May is the month of the celebration of Mary. There are many different Marian apparitions which have garnered attention. One such apparition was in the 1950s.

The Weeping Madonna of Syracuse is one of the most unusual of the approved miraculous images of the Blessed Virgin Mary and it is one of the latest. 

he history of the image begins with the sculptor, Amilcare Santini, who modeled it in three days “under artistic inspiration.” It was made of plaster dissolved in water and poured into a mold and turned out to dry in the sun. it was then sprayed with a varnish to render it suitable for painting.


One of the plaques was given as a wedding gift as we said, to Antonina and Angelo Iannuso who were married on March 21, 1953. At the time they were tepid and neglectful christians, they said, but they hung the image with some devotion on the wall behind their bed.

Angelo was a laborer who had taken his bride to live in the home of his brother on Via Degli Orti 11, Syracuse, Sicily. When Antonina discovered she was with child, she was unfortunately afflicted with toxemia that caused her to convulse at times and experience some blindness. At three in the morning on Saturday, August 29, 1953, Antonina suffered a seizure that left her blind. By 8:30 that morning her sight was restored; when she was able to see, her eyes were on the Madonna, which, to Antonina’s amazement was weeping effusive tears. At first the others thought she was hallucinating due to her illness, but Antonina insisted she wasn’t. her family looked again and they could see the tears run down the Madonna’s cheeks and onto the bed. The neighbors were brought in and they confirmed the tears.

One of the many visitors who examined the plaque at close range was Mario Messina, who was highly regarded in the neighborhood. After observing the slow formation of the tears, he removed the image from the wall. looked at it thoroughly and was satisfied that the tears was not the result of an internal reservoir. After the plaque was dried, two tears immediately reappeared. News of the phenomenon spread rapidly throughout the city, bringing crowds that forced their way indoors and gathered in the streets around the house. The security inspector, with the couple’s permission, hung the plaque on the outside of the house to satisfy the curiosity of the people, but later, seeing that the crows showed no sign of diminishing, the picture was taken to the constabulary in an effort to reduce the confusion.


The image wept while outside the building and during its transport, but after 40 minutes at the police, when it did not weep, it was returned to the Iannuso home.

On Sunday, August 30 at 2:00 in the morning, the weeping image was placed on a cushion and displayed for the curious who had remained in the street throughout the night. The plaque was nailed above the main door on Monday, and its tears collected by the people on pieces of cloth and wads of cotton. During this time skeptics became convinced, and many of the sick were healed. That same Monday, to protect the plaque from falling, it was brought to an improvised altar outside the home of the Lucca family who lived across the street; after the recitation of the Rosary, it was returned.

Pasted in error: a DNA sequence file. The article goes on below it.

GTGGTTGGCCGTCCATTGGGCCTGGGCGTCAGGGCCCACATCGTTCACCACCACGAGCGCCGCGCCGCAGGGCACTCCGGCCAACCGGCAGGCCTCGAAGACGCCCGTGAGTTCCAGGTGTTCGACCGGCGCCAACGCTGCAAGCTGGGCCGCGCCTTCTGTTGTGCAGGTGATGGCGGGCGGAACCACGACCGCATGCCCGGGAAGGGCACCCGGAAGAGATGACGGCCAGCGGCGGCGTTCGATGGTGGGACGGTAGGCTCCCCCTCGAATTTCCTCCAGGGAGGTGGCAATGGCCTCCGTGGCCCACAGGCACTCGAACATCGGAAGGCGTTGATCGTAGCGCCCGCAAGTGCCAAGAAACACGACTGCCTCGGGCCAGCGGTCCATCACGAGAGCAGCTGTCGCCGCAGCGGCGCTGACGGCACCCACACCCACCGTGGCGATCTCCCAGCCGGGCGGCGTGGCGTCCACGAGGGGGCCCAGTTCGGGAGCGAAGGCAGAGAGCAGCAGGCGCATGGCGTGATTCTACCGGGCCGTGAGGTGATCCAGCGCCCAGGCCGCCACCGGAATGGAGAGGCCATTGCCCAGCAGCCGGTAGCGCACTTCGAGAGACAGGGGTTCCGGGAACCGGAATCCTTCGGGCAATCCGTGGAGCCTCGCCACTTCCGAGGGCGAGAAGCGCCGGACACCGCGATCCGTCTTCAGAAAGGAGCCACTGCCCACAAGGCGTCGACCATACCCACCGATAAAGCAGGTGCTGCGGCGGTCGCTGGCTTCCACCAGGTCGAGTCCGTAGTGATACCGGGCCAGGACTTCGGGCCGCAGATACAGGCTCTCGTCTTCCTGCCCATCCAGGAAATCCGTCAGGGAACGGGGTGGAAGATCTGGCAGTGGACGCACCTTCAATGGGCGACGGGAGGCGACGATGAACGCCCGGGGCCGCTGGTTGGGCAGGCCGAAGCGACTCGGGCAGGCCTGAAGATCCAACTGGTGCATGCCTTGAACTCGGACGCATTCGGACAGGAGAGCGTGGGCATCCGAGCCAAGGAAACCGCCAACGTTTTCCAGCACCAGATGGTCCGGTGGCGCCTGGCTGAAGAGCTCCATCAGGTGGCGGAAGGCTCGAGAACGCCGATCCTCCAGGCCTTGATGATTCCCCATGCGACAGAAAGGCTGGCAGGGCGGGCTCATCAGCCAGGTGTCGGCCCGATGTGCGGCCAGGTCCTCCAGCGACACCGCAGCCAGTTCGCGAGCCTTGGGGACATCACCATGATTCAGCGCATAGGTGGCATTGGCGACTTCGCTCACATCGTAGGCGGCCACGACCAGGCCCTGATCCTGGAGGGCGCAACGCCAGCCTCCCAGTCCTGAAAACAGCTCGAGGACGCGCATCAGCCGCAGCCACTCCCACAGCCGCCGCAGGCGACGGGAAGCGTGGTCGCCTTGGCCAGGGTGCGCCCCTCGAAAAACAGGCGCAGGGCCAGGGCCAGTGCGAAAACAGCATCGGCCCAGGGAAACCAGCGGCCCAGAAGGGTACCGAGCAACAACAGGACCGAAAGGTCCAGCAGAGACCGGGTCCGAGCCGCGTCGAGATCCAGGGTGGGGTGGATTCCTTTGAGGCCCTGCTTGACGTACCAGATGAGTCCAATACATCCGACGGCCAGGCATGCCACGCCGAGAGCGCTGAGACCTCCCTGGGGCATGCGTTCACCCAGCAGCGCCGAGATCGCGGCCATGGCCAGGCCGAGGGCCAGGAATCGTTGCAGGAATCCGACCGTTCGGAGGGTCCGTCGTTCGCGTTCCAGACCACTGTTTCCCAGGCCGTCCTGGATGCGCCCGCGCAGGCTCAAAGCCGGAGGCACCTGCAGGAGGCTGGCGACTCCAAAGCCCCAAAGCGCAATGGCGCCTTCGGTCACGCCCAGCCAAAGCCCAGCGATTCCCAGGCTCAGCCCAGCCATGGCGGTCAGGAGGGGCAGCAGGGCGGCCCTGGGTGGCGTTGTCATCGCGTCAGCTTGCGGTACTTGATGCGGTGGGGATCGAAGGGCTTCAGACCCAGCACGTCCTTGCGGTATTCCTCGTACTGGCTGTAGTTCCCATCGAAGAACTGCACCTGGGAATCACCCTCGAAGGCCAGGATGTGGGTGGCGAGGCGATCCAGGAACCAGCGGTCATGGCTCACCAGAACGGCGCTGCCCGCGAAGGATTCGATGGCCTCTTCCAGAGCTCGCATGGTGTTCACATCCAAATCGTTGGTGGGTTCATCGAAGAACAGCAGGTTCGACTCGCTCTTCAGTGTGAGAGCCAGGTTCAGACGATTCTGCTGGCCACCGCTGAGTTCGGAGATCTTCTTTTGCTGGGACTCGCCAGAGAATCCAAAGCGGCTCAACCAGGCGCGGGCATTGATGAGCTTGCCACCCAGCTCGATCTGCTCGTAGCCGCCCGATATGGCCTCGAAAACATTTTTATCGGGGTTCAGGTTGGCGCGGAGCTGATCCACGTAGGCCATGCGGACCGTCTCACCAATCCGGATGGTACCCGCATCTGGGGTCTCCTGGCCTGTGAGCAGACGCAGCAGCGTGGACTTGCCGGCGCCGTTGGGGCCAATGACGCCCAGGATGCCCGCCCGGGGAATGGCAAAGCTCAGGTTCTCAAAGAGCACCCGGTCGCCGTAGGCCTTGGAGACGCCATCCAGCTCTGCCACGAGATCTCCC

Three priests visited the home during this time, one of whom notified the chancery, which assembled a group of clergy, four of scientific background and three for reputable witnesses, to comprise an investigating commission. On the specific instructions of the chancellor, the group met at the Iannuso home on Tuesday, Sept. 1 to study the phenomenon, collecting a sample of tears for analysis. The plaque was examined while it wept and while the liquid collected in the cavity formed by the hand over the heart. The commission examined the smooth finish and found no pores or irregularities on the surface. The backing was removed and the unfinished gypsum was scrutinized and found to be dry, even though tears collected on the reverse. Six coats of nitrocellulose colors were counted on the image; these were covered with varnish. Using a sterilized pipette, a sample of tears was collected, placed in a sterile vial, and taken to the provincial laboratory to be examined by doctors and chemists.

Following this through investigation, the image continued weeping for another 51 minutes, but at 11:40 in the morning the tears stopped, never to be repeated. The sample of tears was scientifically compared to tears from an adult and a child. Following a detailed analysis the doctors reached this conclusion:

the liquid examined is shown to be made up of a watery solution of
sodium chloride in which traces of protein and nuclei of a silver composition
of excretory substances of the quaternary type, the same as found in the
human secretions used as a comparison during the analysis.

The report was dated September 9, 1953 and signed by the examining doctors. Concerning this commission and the various investigations conducted, we must realize that the Church is never in a hurry to pronounce her judgments on such occurrences and that She acts with maximum caution and prudence, ready to affirm miracles only after positive and unquestionable proofs have been extended. Nevertheless, sufficient proofs were apparently given, since a favorable judgment was rendered in a relatively short time.

The Archbishop of Syracuse visited the Iannuso home to examine the image and returned another day to recite the Rosary with the crowd. Various monsignori visited the image, some of whom witnessed the weeping. Many Cardinals expressed interest, while the Archbishop of Palermo, Ernesto Cardinal Ruffini stated:


. . After careful sifting the numerous reports, after having noted the positive results of the
diligent chemical analysis under which the tears gathered were examined, we have
unanimously announced the judgment that the reality of the facts cannot be put in doubt.

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